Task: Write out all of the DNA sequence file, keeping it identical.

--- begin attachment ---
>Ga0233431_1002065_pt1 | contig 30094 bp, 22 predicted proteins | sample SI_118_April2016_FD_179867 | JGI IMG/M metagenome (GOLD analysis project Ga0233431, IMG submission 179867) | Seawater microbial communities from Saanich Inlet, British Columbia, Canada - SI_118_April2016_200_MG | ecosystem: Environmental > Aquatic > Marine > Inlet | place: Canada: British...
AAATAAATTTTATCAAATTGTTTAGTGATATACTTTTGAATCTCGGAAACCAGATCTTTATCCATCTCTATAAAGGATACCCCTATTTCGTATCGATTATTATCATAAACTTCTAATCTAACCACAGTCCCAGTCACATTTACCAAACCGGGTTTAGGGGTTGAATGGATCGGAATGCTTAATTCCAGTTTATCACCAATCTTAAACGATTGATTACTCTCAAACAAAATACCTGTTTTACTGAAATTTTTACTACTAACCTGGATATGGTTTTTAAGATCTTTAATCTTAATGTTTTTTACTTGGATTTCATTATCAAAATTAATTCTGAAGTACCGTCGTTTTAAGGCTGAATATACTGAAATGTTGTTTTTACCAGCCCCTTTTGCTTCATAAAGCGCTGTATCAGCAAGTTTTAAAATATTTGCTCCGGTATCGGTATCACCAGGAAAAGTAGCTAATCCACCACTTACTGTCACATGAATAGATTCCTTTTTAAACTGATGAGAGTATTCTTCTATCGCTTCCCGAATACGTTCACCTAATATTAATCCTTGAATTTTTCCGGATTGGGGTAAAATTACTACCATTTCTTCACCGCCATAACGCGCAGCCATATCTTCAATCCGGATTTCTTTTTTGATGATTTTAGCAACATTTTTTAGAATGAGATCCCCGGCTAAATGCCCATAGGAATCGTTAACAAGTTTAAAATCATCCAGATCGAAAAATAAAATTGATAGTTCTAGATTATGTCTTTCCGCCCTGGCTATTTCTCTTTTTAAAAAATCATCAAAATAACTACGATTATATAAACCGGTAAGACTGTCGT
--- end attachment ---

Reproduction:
>Ga0233431_1002065_pt1 | contig 30094 bp, 22 predicted proteins | sample SI_118_April2016_FD_179867 | JGI IMG/M metagenome (GOLD analysis project Ga0233431, IMG submission 179867) | Seawater microbial communities from Saanich Inlet, British Columbia, Canada - SI_118_April2016_200_MG | ecosystem: Environmental > Aquatic > Marine > Inlet | place: Canada: British...
AAATAAATTTTATCAAATTGTTTAGTGATATACTTTTGAATCTCGGAAACCAGATCTTTATCCATCTCTATAAAGGATACCCCTATTTCGTATCGATTATTATCATAAACTTCTAATCTAACCACAGTCCCAGTCACATTTACCAAACCGGGTTTAGGGGTTGAATGGATCGGAATGCTTAATTCCAGTTTATCACCAATCTTAAACGATTGATTACTCTCAAACAAAATACCTGTTTTACTGAAATTTTTACTACTAACCTGGATATGGTTTTTAAGATCTTTAATCTTAATGTTTTTTACTTGGATTTCATTATCAAAATTAATTCTGAAGTACCGTCGTTTTAAGGCTGAATATACTGAAATGTTGTTTTTACCAGCCCCTTTTGCTTCATAAAGCGCTGTATCAGCAAGTTTTAAAATATTTGCTCCGGTATCGGTATCACCAGGAAAAGTAGCTAATCCACCACTTACTGTCACATGAATAGATTCCTTTTTAAACTGATGAGAGTATTCTTCTATCGCTTCCCGAATACGTTCACCTAATATTAATCCTTGAATTTTTCCGGATTGGGGTAAAATTACTACCATTTCTTCACCGCCATAACGCGCAGCCATATCTTCAATCCGGATTTCTTTTTTGATGATTTTAGCAACATTTTTTAGAATGAGATCCCCGGCTAAATGCCCATAGGAATCGTTAACAAGTTTAAAATCATCCAGATCGAAAAATAAAATTGATAGTTCTAGATTATGTCTTTCCGCCCTGGCTATTTCTCTTTTTAAAAAATCATCAAAATAACTACGATTATATAAACCGGTAAGACTGTCGT